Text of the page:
Here are some of our key takeaways.
Conversations matter — but there’s little time for them.
Today, a doctor gets paid far less to have a conversation with a patient than to perform a procedure — even though conversation may be the cheapest and most effective tool. Danielle Ofri of the NYU School of Medicine noted that cost pressures, regulatory requirements and administrative paperwork keep physicians feeling like “hamsters on a wheel,” spending far more time on administrative tasks than on patient care (in some studies, by a ratio of 2:1). Patients feel the imbalance too. Speaking with their physician for only a few minutes at a time and then being prescribed medication that doesn’t make them better creates an underwhelming experience at best – and a harmful one at worst.
We must redefine the value equation.
In a situation so dire, it may seem the only choice is between spending more to increase outcomes or cutting spending and worsening inequities. But there is another way: increasing healthcare value, and thus reducing costs and increasing quality of care.
Value = Health outcomes that matter to patients / Cost of full cycle of care
Determining value, however, depends on being able to define health outcomes. As they are traditionally measured, these rarely include what matters most to patients. Elizabeth Teisberg of Dell Medical School proposed three alternative measures of what patients value most:
- Capability: The ability to get back to things one used to be able to do
- Comfort: Relief from pain and suffering
- Calm: The stability to continue participating in one’s individual and family life
Evolving the ways we measure outcomes is just one way to begin closing the gap between patients and providers.
Analyzing the right data is key.
Health care lags behind many U.S. industries when it comes to interoperability and the meaningful use of big data. Electronic health records (EHRs) may have been a leap forward, but their usefulness is limited by variation in provider adoption — leaving them to perform essentially the same role as medical records of the past, albeit digitally. Without integration, collaboration between systems, and “sift and serve” capabilities that help physicians find what they need, pooling data just means that the haystack surrounding the needle they are looking for gets larger.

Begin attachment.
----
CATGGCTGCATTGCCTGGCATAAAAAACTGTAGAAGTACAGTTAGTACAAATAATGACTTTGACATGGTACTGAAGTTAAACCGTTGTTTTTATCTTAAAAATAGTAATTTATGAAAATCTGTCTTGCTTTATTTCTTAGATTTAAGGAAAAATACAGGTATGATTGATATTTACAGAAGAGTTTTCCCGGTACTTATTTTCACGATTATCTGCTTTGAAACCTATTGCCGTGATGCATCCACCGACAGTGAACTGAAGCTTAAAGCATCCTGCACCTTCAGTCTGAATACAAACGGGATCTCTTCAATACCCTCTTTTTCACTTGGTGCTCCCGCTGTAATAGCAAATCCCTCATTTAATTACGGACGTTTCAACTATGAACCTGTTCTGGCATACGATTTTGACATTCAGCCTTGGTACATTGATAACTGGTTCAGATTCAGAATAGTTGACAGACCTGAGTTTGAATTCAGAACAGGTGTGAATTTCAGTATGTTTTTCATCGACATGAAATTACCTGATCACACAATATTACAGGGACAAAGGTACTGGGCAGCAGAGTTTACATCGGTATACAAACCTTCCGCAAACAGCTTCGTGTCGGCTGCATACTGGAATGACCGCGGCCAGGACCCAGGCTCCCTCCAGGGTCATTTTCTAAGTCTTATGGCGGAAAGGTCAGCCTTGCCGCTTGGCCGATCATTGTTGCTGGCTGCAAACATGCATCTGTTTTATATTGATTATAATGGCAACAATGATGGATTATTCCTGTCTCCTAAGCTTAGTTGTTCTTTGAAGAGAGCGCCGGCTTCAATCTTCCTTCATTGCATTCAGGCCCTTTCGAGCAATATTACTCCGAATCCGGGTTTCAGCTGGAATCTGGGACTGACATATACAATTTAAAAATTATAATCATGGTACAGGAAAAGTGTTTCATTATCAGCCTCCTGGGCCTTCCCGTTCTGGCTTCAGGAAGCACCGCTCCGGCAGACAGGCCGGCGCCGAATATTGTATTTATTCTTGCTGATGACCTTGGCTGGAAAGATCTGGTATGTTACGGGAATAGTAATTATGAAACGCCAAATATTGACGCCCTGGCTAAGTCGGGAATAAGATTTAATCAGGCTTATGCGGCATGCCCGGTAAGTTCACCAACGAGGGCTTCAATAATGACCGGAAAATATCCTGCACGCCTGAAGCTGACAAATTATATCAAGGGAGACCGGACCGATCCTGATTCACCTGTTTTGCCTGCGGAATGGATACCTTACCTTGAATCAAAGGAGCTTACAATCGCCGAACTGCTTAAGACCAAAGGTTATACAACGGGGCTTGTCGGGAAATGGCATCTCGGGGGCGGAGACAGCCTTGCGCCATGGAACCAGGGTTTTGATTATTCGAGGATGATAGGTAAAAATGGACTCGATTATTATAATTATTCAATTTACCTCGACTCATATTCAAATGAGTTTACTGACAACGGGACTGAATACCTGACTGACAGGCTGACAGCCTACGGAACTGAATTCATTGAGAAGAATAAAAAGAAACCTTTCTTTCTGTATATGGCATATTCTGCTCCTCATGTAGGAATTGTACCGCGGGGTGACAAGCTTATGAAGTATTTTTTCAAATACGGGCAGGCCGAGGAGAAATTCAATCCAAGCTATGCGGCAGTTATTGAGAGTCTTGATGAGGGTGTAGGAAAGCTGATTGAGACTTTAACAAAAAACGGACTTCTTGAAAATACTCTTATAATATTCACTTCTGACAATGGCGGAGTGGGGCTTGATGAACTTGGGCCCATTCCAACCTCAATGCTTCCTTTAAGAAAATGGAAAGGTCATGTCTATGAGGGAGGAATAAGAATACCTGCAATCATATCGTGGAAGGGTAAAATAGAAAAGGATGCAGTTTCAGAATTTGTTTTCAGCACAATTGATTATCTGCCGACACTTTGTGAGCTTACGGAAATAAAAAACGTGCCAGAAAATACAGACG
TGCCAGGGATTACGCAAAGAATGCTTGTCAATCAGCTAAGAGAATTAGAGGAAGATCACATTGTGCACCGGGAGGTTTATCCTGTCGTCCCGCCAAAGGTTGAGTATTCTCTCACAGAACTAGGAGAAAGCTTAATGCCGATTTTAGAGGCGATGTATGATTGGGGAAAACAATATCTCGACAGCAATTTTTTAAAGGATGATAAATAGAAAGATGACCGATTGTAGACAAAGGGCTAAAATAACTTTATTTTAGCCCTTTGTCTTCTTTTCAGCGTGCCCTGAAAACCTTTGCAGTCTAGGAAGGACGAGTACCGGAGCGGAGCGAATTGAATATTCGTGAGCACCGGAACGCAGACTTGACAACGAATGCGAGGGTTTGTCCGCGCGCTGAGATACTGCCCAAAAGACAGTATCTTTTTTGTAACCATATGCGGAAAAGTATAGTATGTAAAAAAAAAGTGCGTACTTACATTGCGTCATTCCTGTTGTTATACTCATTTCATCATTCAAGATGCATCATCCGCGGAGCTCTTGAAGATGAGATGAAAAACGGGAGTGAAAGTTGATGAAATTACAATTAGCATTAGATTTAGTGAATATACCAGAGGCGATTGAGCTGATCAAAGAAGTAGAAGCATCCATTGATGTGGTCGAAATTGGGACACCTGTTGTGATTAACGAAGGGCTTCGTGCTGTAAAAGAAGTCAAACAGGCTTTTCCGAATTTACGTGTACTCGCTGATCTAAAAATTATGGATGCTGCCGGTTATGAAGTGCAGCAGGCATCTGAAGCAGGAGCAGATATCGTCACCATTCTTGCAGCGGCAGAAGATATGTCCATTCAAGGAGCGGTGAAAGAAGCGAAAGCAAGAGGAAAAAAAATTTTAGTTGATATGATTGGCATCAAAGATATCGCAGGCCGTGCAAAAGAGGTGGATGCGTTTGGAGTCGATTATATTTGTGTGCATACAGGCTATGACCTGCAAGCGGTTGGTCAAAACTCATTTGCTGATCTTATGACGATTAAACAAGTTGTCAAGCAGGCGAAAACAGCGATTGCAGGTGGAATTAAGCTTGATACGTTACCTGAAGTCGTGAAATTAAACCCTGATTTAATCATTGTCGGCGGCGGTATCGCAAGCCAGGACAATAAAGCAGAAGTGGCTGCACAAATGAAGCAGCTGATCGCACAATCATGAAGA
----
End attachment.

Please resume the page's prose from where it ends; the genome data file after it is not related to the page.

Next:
The data we collect today can also be misleading. “Beware of surrogate end points,” warned Darshak Sanghavi of OptumLabs, noting that the data points we often measure and incentivize may reflect a short-term goal that does not correlate with the more meaningful long-term goal. It is essential that the right questions are being asked, and that the long-term goals that matter are established, before we celebrate the power of data to solve our healthcare challenges.
Innovation can help close gaps.
As technology evolves while systemic challenges remain, there is a growing possibility that disruptive solutions could come from the outside. Many of the speakers at Transform believe that these kinds of innovations are needed to force the transition to value-based care and to achieve a better return on our investment in health care as a nation.